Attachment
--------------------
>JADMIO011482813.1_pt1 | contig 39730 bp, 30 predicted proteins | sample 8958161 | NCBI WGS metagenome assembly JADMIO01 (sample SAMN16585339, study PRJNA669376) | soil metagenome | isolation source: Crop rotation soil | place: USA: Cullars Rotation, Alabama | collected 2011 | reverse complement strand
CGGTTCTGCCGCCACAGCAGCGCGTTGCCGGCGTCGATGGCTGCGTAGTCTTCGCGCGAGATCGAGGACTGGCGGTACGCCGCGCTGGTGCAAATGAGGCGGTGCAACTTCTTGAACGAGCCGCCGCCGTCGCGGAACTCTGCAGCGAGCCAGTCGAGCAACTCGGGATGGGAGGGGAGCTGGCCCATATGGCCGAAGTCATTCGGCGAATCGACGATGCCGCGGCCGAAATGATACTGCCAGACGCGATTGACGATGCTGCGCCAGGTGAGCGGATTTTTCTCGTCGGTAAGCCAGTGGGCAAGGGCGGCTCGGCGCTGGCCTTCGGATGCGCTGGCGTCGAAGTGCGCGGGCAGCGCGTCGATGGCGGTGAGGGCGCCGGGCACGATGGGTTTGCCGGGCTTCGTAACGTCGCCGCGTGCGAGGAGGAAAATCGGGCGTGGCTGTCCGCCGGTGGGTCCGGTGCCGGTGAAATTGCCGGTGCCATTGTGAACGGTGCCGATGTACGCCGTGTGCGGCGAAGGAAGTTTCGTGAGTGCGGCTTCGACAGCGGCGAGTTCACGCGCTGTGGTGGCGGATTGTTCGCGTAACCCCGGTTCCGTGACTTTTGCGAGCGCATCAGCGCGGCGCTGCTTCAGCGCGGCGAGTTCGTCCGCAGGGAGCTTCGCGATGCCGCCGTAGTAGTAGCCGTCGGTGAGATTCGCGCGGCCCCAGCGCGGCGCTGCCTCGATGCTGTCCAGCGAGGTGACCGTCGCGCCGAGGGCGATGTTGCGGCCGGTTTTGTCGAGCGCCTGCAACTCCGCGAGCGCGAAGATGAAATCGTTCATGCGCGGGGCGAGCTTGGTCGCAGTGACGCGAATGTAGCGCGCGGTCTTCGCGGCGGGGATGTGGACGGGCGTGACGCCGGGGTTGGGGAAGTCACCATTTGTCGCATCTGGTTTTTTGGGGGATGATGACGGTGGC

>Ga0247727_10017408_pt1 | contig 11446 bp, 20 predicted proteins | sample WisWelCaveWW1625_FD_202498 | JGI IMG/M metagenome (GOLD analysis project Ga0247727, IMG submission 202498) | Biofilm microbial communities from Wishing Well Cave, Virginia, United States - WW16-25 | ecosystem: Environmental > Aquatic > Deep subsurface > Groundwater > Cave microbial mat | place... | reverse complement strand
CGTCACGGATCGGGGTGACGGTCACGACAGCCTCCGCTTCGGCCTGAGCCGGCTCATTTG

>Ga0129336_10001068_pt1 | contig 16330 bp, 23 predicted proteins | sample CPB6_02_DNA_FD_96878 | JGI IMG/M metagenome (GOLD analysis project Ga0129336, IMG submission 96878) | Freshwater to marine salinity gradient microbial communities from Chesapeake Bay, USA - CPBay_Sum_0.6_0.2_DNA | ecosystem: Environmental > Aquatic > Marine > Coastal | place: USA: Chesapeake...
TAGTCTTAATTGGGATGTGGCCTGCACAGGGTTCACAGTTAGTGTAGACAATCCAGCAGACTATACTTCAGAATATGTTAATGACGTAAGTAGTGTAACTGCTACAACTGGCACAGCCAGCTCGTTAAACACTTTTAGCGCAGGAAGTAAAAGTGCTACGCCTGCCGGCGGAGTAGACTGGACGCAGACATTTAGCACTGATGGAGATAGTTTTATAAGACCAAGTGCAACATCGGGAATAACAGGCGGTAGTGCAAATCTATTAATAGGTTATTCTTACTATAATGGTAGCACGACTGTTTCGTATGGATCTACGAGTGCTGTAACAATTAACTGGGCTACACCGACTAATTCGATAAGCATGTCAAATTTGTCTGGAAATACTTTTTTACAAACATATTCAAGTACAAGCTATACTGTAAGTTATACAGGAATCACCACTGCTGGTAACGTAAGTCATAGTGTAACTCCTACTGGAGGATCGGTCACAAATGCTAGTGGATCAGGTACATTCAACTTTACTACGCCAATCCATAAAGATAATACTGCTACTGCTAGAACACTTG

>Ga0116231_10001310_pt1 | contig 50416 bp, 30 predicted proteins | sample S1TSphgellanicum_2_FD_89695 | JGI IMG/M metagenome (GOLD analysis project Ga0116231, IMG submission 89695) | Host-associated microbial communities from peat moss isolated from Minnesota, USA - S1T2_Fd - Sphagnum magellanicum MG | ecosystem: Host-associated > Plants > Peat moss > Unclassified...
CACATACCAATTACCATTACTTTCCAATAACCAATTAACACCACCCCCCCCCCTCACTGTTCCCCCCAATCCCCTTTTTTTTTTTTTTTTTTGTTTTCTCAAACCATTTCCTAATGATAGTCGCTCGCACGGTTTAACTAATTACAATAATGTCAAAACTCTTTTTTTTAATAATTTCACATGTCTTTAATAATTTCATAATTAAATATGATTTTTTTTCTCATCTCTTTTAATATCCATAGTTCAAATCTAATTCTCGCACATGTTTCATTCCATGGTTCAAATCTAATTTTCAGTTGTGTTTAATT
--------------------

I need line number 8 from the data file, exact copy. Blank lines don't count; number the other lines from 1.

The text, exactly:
CACATACCAATTACCATTACTTTCCAATAACCAATTAACACCACCCCCCCCCCTCACTGTTCCCCCCAATCCCCTTTTTTTTTTTTTTTTTTGTTTTCTCAAACCATTTCCTAATGATAGTCGCTCGCACGGTTTAACTAATTACAATAATGTCAAAACTCTTTTTTTTAATAATTTCACATGTCTTTAATAATTTCATAATTAAATATGATTTTTTTTCTCATCTCTTTTAATATCCATAGTTCAAATCTAATTCTCGCACATGTTTCATTCCATGGTTCAAATCTAATTTTCAGTTGTGTTTAATT